David Roberts made his considerable reputation as a painter of Scottish landscapes and the beauty-spots of Europe, where he travelled extensively. In 1860 he determined to paint a monumental view of London, telling a friend in December that year that he had ‘long thought that the river Thames and London itself was as good, if not better, than many things we go to other countries to look for.’
(James Ballantine, The Life of David Roberts, R.A.,
1866) He was inspired by a desire to record the character of the city from the river before Joseph Bazalgette’s building work on the Victoria Embankment began to ‘change it from its present state, and which will totally alter its present appearance.’
(letter to a friend, 10 June 1861, National Library of Scotland). Roberts also recognised that scenes of London had become popular following the success of J.M.W. Turner’s pictures of the city. The impetus to begin work on the project was the death of Roberts’ friend and the architect of the Palace of Westminster, Sir Charles Barry, with whom Roberts had discussed the idea. During the months of July and August 1860 Roberts often walked the river-side path making copious sketches and during the following summer and the summer of 1863 he returned to the locations that he had decided gave the best vantages and began work on a series of twelve paintings. He had the financial support of the wealthy civil engineer Charles Lucas who agreed to buy all of the finished pictures. Four of the completed oils were exhibited at the Royal Academy in 1862 and two more in 1863. Roberts died in 1864, leaving the series incomplete but the pictures that resulted from this ambitious project are a remarkable testament to the magnificence of the city and to Roberts’ skill. Lucas’ grandsons presented The New Palace of Westminster from the River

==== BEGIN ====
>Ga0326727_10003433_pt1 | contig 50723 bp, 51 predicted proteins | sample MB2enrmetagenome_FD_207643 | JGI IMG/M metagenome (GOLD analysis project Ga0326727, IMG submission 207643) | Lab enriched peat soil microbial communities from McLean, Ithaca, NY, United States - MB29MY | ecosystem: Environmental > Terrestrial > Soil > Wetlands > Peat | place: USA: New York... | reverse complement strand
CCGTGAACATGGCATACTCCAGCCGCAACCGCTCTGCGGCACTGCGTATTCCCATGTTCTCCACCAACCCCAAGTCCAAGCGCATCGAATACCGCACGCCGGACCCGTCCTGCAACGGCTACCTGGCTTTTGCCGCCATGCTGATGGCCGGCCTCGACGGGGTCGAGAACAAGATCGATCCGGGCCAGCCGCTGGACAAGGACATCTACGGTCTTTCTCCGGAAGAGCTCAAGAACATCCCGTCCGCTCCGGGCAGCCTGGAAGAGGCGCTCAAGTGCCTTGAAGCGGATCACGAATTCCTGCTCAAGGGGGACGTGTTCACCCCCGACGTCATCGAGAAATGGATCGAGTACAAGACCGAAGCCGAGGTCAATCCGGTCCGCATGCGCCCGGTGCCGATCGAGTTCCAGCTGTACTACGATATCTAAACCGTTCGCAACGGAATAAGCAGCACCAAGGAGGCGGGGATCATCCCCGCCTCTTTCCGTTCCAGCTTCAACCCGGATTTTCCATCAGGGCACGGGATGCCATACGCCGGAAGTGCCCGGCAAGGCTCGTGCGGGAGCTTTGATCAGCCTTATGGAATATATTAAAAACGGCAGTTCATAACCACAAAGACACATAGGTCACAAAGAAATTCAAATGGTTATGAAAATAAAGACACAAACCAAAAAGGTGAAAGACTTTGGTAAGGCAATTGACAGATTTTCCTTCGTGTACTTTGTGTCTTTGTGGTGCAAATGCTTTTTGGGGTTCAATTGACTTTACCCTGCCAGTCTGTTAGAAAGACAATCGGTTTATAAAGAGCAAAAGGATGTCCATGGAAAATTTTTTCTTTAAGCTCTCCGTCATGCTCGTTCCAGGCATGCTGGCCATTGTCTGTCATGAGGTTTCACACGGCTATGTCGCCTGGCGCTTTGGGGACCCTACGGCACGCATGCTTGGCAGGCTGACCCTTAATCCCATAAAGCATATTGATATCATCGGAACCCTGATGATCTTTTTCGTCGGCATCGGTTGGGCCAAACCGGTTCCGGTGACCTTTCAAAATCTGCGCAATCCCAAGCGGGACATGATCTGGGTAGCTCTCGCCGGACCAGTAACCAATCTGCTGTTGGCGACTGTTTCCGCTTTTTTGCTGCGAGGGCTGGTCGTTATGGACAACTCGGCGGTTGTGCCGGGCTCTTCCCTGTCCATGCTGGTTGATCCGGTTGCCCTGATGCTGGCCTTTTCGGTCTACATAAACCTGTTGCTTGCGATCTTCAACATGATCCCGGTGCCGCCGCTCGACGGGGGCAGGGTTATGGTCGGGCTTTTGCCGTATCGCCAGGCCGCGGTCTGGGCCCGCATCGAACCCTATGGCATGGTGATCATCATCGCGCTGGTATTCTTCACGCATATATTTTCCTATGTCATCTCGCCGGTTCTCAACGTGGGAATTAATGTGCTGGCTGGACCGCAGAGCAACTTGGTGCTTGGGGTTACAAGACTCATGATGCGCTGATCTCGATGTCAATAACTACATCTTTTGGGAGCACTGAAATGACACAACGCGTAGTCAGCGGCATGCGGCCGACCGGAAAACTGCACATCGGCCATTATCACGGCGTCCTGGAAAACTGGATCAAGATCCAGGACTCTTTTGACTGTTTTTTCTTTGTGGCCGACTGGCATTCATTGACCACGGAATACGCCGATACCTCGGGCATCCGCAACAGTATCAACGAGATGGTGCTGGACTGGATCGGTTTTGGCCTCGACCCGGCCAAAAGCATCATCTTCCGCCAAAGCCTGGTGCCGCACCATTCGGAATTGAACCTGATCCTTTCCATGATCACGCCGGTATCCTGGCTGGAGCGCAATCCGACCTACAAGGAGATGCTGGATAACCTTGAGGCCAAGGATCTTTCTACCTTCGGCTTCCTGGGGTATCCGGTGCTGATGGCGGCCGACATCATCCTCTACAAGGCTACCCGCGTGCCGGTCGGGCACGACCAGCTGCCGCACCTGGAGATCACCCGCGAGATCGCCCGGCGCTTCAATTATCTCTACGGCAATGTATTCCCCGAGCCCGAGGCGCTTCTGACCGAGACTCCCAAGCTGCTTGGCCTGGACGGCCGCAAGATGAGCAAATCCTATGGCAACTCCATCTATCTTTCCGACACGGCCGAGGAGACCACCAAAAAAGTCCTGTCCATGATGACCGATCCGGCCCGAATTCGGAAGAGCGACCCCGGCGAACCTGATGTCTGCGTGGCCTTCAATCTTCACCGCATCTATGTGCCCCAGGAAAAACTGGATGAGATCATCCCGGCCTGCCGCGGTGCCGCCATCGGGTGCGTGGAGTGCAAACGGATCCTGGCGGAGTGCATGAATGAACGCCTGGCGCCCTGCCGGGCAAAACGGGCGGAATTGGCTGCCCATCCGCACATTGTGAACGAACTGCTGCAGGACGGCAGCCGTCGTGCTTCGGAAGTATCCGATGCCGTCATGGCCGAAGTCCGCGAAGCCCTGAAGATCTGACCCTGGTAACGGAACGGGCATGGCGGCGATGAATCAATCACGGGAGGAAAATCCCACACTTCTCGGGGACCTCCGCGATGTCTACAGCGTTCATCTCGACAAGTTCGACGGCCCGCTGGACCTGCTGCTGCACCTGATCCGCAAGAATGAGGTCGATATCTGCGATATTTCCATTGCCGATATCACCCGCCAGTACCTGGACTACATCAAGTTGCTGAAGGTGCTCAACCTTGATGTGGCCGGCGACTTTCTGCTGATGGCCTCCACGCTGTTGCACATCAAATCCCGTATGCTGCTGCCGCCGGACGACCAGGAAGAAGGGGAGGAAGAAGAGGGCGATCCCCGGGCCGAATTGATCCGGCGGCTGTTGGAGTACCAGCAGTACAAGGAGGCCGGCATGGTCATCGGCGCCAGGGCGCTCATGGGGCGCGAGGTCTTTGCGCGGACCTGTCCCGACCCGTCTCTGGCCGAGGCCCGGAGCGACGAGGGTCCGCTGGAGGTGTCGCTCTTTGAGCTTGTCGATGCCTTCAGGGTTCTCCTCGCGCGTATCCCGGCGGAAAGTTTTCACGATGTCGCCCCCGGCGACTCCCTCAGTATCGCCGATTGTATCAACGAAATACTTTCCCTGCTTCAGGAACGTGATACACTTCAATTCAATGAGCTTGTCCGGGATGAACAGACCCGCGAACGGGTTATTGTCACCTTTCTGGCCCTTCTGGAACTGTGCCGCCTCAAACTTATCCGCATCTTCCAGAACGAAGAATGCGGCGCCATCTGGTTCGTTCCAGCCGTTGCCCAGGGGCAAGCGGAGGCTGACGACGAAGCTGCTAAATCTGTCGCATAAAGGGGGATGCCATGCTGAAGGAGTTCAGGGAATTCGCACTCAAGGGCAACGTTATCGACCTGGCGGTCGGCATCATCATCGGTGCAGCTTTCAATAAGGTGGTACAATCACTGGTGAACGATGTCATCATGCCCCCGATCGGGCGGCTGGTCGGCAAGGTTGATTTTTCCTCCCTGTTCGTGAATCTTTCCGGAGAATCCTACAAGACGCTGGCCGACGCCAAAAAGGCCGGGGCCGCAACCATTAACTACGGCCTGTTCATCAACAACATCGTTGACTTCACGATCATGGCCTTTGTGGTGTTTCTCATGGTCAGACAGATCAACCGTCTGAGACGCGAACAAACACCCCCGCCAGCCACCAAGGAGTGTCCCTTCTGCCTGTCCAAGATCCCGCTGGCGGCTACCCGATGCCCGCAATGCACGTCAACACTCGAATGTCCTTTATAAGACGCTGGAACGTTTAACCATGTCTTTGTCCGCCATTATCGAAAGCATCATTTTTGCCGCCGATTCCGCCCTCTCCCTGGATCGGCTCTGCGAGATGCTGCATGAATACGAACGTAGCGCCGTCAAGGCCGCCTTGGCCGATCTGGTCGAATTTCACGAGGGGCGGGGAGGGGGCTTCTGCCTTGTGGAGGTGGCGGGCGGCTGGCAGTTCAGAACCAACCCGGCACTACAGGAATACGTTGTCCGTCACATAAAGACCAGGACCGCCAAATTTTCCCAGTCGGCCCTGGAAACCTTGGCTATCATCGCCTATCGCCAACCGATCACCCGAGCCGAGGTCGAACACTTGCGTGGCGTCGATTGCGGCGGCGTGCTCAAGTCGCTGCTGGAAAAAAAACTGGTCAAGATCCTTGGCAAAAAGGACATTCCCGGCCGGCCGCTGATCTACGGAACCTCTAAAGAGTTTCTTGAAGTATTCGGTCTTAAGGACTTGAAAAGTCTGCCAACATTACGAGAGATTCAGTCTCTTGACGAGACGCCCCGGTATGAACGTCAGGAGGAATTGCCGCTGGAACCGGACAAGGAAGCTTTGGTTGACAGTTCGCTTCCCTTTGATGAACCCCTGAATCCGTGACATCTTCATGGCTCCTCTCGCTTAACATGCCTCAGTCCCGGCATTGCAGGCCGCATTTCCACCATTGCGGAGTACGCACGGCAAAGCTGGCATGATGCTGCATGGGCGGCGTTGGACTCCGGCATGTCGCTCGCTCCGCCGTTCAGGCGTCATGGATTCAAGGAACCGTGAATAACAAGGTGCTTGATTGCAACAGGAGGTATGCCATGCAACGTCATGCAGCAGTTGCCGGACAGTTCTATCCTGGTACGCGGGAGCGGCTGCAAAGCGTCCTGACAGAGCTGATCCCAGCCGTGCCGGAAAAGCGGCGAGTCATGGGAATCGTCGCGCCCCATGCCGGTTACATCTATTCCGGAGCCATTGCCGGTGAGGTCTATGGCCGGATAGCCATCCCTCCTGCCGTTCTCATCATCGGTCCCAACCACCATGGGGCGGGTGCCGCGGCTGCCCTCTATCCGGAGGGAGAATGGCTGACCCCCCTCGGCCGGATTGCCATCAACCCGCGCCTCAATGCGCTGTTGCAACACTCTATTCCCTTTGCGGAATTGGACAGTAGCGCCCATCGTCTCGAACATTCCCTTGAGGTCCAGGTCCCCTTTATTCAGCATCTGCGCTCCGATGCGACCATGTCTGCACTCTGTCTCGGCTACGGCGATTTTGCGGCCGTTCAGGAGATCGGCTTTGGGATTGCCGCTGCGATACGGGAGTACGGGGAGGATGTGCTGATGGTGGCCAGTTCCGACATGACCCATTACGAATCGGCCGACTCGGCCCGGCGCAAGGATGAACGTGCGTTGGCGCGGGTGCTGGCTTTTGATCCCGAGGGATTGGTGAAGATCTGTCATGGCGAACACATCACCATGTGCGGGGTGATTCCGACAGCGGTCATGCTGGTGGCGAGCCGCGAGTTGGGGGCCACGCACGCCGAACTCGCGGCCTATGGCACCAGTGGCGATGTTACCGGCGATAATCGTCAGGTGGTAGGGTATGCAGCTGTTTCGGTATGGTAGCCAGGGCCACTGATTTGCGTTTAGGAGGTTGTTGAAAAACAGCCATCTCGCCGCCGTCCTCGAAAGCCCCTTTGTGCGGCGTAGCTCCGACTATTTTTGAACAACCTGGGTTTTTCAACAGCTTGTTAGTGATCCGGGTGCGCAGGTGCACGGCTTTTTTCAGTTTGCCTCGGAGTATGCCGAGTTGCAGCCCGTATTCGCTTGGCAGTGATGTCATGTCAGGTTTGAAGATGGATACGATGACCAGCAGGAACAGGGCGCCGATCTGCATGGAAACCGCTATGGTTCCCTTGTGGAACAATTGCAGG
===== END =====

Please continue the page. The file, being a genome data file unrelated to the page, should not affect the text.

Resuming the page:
of 1861 (exhibited at the Academy in 1862) and A Relic of the Past – St Pauls from Blackfriars
of 1862 (exhibited at the Academy that year) to the Worshipful Company of Goldsmiths.
View from Waterloo Bridge, Embracing St. Pauls, Somerset House and Temple was exhibited at the Royal Academy in 1862 where it was described as the sixth in the series of London views. A smaller, related version of St. Pauls and Somerset House from Waterloo Bridge was sold in these rooms (30 November 2000, lot 150) whilst St. Paul's from the Thames, Looking West exhibited at the Royal Academy in 1863, depicts the view from the opposite riverbank looking in the opposite direction (sold in these rooms, 25 November 2004, lot 301).